The Boat That Will not Leave

October 4th, 2017

Sinking Out of Spite

I had some more surprises this week.

I’m trying to sell my dad’s yacht, and we have a contract on it. Day before yesterday, the dockmaster at the marina called me in the morning to say an alarm was going off on the boat, and he said it looked a little low in the front. I called my house sitter and had him take a look. Water was coming up in the compartment under the floor of the forward stateroom. It wasn’t an emergency, but it needed to be attended to that day. I knew it was probably a bad bilge pump or a bad float switch.

A bilge pump is a sort of sump pump that sits in the bottom of a boat and pumps out excess water. It prevents the boat from sinking. Including backups, my dad’s boat has six pumps. A float switch is a switch that turns a pump on when water rises and lifts it.

The people at the marina pump boats in emergencies, but their minimum charge is $500, for what may be an easy 15-minute job. I wanted to avoid that.

I called Carlos (random false name), the guy who does most of the repair work on the boat, and I told him water was rising and that he needed to go to the boat. He said he would do it.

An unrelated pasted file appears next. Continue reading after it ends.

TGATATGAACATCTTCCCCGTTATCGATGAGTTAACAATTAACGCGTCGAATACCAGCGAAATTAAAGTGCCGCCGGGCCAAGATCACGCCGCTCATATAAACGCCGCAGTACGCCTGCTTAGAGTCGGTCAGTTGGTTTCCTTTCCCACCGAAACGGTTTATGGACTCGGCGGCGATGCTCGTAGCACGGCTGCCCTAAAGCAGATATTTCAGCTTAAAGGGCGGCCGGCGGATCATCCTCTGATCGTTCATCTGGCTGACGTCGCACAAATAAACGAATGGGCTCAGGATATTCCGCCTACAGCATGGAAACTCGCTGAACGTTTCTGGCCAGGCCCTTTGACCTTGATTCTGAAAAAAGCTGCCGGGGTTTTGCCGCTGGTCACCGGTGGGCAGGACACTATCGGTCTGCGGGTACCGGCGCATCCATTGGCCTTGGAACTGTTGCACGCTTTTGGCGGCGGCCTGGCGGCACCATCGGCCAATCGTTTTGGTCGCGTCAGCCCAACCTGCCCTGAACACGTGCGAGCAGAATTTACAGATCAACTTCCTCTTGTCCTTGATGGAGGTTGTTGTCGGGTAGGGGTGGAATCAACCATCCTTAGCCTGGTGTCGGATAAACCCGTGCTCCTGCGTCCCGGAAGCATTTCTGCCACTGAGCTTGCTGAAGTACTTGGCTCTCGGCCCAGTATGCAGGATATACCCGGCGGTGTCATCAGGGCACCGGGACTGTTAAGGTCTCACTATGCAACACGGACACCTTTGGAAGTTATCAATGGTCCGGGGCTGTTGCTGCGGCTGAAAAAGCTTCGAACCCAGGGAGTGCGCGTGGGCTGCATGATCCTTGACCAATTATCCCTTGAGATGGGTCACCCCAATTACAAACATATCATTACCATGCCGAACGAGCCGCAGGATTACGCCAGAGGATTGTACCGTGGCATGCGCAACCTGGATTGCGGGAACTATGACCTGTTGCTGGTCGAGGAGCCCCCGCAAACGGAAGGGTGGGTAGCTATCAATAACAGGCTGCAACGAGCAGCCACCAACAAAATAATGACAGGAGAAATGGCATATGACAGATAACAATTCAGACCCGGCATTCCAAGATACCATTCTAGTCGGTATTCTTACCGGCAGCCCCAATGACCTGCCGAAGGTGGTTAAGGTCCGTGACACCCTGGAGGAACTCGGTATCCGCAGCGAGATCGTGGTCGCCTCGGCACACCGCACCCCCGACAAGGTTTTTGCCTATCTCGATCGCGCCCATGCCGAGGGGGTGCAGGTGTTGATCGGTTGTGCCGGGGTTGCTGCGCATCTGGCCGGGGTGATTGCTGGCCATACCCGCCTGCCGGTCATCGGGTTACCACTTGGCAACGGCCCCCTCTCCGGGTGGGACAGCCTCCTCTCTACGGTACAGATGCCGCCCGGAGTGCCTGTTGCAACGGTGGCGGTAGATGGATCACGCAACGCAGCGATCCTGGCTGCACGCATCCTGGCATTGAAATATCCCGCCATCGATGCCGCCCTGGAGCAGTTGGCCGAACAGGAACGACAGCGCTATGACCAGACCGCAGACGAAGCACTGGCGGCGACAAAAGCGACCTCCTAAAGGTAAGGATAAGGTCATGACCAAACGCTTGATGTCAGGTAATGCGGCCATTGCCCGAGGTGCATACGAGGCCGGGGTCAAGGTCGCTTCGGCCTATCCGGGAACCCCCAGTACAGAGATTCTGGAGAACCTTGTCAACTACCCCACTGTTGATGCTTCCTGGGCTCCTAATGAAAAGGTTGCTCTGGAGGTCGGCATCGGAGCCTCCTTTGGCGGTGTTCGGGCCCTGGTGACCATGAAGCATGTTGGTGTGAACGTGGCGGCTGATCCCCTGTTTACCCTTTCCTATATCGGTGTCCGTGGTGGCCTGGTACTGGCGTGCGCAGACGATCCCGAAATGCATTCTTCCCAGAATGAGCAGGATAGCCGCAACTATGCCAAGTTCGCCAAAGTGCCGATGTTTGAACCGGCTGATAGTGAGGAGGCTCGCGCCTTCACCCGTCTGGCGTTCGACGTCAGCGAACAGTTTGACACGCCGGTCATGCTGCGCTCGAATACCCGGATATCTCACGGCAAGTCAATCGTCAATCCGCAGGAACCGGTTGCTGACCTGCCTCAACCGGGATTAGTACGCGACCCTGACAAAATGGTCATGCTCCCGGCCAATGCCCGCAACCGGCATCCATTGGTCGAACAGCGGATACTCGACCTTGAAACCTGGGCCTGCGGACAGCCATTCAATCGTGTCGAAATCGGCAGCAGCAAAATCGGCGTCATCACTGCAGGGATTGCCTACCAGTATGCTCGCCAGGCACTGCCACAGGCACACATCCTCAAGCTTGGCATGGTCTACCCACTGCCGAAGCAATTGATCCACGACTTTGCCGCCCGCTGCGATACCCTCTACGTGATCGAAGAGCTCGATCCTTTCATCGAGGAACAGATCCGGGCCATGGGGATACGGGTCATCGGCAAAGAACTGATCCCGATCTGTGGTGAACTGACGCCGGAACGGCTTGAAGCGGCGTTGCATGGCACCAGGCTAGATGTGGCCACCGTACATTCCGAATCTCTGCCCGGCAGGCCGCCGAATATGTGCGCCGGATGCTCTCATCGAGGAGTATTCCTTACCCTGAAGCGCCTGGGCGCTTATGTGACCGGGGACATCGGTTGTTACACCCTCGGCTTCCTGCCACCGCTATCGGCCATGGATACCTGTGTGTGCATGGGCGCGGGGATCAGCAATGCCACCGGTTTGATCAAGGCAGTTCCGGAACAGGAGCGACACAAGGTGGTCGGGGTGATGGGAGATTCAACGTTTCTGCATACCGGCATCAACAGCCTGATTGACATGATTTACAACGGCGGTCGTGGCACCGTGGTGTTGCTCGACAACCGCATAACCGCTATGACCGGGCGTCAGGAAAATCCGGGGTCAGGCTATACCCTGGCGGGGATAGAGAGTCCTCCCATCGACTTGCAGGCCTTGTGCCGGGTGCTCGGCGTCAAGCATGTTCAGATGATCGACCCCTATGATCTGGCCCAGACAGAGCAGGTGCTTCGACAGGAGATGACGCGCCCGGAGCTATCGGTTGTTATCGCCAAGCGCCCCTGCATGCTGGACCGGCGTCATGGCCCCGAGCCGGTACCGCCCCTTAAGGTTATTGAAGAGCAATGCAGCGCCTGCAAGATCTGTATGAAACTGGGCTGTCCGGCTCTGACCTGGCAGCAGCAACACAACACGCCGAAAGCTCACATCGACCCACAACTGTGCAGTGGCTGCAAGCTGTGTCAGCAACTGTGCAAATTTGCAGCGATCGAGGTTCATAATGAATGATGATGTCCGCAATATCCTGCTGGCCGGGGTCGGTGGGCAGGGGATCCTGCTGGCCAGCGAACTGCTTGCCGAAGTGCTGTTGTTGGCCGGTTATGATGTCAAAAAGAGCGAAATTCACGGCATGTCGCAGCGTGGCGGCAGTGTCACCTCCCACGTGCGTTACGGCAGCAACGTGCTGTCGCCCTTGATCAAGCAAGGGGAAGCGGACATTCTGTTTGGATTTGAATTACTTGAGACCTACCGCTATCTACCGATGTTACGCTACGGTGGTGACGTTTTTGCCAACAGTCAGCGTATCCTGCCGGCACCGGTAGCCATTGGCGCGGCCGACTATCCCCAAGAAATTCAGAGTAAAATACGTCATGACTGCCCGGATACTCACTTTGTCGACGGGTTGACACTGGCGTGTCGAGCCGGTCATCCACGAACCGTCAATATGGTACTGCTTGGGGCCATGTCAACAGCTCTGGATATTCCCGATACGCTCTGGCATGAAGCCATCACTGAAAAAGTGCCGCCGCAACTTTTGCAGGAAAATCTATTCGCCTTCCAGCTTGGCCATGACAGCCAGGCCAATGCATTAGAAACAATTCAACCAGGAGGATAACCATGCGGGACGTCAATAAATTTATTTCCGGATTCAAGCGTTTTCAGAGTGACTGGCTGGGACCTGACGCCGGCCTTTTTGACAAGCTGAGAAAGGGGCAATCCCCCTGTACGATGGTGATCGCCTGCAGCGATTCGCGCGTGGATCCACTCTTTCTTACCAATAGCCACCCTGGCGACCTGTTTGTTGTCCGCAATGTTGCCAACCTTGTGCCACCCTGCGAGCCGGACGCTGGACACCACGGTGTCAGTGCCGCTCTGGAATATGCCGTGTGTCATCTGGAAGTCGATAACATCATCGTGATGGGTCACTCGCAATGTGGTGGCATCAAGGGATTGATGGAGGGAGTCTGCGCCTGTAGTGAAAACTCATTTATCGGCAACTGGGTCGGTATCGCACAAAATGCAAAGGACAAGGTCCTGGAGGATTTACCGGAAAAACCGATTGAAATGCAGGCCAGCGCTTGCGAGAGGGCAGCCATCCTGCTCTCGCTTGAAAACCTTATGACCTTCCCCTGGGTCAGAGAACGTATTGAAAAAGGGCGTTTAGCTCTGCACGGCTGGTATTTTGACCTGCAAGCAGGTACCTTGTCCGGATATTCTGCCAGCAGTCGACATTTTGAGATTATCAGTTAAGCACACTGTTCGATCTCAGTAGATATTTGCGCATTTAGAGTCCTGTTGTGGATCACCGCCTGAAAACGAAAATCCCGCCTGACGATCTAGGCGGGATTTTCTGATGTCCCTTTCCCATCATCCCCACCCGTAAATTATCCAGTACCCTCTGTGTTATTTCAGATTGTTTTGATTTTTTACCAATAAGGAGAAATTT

Problem solved. Right?

Next morning, the dockmaster calls me again. He says there are a thousand gallons of water in the boat. He says there is no time to wait. I call Carlos immediately and ask why he hasn’t fixed the boat. Carlos says he didn’t think it was urgent. Out come the excuses. It’s my fault for not screaming, “THE BOAT IS SINKING!”

Carlos has been working on boats for 40 years. He was in the Navy. By now, one would think he had learned that when water starts rising in a boat, you go and fix it TODAY. I’m not a boat expert, but I would have been there in five minutes, had I not moved 300 miles. Carlos didn’t even check it. That’s inexcusable. It’s flat-out incompetence. Totally irresponsible. Carlos thought it was highly professional.

I tell Carlos my dad has a submersible pump in his garage in Miami. He needs to go over and get it, to avoid the huge pumping charge. No, Carlos says. There’s too much water.

The dockmaster pumps it out, and he sends me a photo. The water never got up over the floor. There is no damage. There was probably 200 gallons of water in the boat. Carlos could have pumped it out easily with my dad’s pump. Had he felt like getting off his butt.